The Economic and Financial Crimes Commission (EFCC) on Thursday declined comments about whether it had launched an investigation to find out how former Lagos governor, Bola Tinubu, came about the bullion vans that drove into his home in February.
Nigerians have mounted pressure on the anti-graft office to open money laundering probe against Mr Tinubu, after the ruling party chieftain was seen on February 22 receiving at least two armoured vehicles believed to be bearing cash.
The development raised controversies because it came a day to the presidential election on February 23.
Mr Tinubu is a senior leader of the ruling All Progressives Congress (APC), and a strong ally of President Muhammadu Buhari, who was seeking reelection at the time.
Critics said there was no doubt the vehicles were conveying cash to bribe voters with, especially since such trucks are used in Nigeria almost exclusively to convey cash by banks, government institutions and cash-in-transit firms.
Mr Tinubu's action was widely deemed contrary to Nigerian anti-money laundering laws, which places a cap of N5 million ( about $14,000) on cash handling by individuals.
The former Lagos governor admitted the next day that the bullion vans were conveying money to his house, but he defended his action as out of public's interest because he was not a government official.
Many Nigerians expected the EFCC to investigate the incident for possible violation of Nigerian laws.
But the anti-graft office has declined to comment on the matter -- and there is no evidence it is investigating it.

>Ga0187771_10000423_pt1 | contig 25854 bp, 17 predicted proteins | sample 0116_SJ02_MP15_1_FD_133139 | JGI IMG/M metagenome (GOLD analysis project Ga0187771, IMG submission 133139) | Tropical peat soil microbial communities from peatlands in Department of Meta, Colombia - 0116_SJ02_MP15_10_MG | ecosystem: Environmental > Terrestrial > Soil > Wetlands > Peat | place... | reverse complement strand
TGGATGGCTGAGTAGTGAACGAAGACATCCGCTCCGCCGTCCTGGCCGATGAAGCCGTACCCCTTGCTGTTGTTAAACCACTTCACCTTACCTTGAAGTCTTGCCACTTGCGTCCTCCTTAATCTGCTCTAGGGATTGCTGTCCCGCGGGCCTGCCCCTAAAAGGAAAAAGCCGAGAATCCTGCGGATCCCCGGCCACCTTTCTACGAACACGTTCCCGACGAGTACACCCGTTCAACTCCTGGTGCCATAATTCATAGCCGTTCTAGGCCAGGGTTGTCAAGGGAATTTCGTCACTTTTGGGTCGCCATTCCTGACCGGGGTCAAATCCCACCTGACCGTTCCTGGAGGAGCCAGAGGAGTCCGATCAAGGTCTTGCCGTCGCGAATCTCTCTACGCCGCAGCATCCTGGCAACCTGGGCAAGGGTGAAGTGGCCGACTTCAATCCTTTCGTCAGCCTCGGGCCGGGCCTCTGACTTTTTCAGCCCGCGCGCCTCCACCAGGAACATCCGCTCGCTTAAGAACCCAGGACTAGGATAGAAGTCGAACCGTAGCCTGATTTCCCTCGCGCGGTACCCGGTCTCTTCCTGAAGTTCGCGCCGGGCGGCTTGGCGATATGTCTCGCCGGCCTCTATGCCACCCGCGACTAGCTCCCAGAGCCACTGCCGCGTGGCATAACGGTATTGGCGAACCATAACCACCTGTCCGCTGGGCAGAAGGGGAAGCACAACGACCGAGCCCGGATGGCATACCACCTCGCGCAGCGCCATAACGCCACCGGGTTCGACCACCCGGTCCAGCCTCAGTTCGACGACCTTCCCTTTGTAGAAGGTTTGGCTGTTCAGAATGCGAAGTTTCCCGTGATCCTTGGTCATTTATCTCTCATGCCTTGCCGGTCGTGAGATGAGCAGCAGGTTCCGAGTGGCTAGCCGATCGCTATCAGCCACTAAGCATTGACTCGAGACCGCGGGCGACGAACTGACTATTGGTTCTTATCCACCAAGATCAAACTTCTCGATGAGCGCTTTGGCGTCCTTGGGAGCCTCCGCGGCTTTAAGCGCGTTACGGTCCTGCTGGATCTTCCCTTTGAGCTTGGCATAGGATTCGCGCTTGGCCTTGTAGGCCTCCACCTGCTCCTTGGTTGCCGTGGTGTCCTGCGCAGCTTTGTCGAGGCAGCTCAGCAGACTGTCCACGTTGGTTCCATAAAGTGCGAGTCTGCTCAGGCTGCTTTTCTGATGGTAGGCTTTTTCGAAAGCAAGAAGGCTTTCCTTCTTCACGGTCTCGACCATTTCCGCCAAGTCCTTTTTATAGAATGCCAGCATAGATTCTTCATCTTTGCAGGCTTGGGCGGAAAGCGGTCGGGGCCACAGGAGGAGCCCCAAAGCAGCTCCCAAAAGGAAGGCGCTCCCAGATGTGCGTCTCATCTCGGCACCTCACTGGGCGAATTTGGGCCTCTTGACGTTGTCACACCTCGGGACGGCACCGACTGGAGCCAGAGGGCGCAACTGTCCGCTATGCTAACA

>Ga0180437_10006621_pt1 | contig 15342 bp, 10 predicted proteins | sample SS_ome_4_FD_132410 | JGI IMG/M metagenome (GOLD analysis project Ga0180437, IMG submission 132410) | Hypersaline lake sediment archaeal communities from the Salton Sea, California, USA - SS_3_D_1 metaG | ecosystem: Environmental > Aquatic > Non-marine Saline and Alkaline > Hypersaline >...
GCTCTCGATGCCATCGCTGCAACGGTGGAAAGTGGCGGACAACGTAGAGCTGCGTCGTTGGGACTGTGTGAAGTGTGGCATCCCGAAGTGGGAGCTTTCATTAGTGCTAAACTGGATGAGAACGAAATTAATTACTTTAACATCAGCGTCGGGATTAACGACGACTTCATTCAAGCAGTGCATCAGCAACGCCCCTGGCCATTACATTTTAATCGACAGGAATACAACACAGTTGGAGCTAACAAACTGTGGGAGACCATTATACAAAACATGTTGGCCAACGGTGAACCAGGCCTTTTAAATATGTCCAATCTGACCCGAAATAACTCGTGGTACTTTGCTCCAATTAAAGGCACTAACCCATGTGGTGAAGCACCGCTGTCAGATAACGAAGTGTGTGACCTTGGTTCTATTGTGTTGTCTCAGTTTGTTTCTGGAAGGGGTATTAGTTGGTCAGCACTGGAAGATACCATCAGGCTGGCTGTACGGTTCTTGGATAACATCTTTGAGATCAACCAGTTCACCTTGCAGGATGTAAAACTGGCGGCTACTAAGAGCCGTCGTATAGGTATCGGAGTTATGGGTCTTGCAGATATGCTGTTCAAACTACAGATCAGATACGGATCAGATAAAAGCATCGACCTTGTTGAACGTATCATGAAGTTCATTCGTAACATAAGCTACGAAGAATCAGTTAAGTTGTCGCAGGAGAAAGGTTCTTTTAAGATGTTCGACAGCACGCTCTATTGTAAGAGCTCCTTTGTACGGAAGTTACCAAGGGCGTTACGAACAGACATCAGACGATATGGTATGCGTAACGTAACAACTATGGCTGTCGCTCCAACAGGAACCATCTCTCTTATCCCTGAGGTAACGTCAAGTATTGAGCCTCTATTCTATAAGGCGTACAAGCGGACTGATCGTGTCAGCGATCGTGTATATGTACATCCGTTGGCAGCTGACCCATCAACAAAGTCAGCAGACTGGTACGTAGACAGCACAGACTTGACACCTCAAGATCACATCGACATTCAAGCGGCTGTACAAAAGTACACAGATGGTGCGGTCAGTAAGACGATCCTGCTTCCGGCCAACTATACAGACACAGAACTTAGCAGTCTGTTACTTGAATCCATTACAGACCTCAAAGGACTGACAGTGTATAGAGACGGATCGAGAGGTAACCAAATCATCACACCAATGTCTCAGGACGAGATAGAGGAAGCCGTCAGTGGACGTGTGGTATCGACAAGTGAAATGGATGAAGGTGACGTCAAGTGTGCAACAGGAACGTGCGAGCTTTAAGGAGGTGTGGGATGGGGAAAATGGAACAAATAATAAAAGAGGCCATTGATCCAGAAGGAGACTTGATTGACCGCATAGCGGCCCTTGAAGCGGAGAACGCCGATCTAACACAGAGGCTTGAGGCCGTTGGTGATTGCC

The first comments from the agency on the scandal came during a tweet meet on Thursday, during which the agency found a convenient opening to circumvent explanation.
"It is a matter of principle by the EFCC not to discuss in public, issues that border around investigations," the agency said during the hour-long chat organised by the Tap Initiative in Abuja.
The Tap Initiative, an Abuja-based public policy think-tank, had asked whether or not the EFCC saw potential violations of anti-money laundering regulations in Mr Tinubu's conduct.
The agency only confirmed that it had secured convictions over vote-buying offences, while several other investigations were ongoing around the same crimes.
It was unclear whether acting-chairman Ibrahim Magu took part in the tweet meet, but EFCC sources told PREMIUM TIMES on Friday night that the responses of the agency came from a senior anti-graft official.
Contributors dismissed the EFCC's explanation during the tweet meet, saying the agency was reluctant to investigate Mr Tinubu because of his status as an ally of the president.
Martin Obono, the director of Tap Initiative, said the organisation does not engage in partisan commentary about its guests' submission during a tweet meet, but the citizens have a right to challenge any replies they deem unsatisfactory.
"We have brought the EFCC as a guest on our May 23, 2019, edition of tweet meet, and asked questions that we believe were in the public interest," Mr Obono said. "But if Nigerians found some of the responses insufficient, they can challenge them to move the conversation forward."
It was the second time the EFCC would participate in the tweet meet, which Tap Initiative introduced in 2018 to engage public officials for updates on their activities.
Its first appearance came in November 2018, during which the agency similarly declined comments about Abdullahi Ganduje, the Kano State governor who was caught on video receiving wads of dollars in alleged bribes from public works contractor.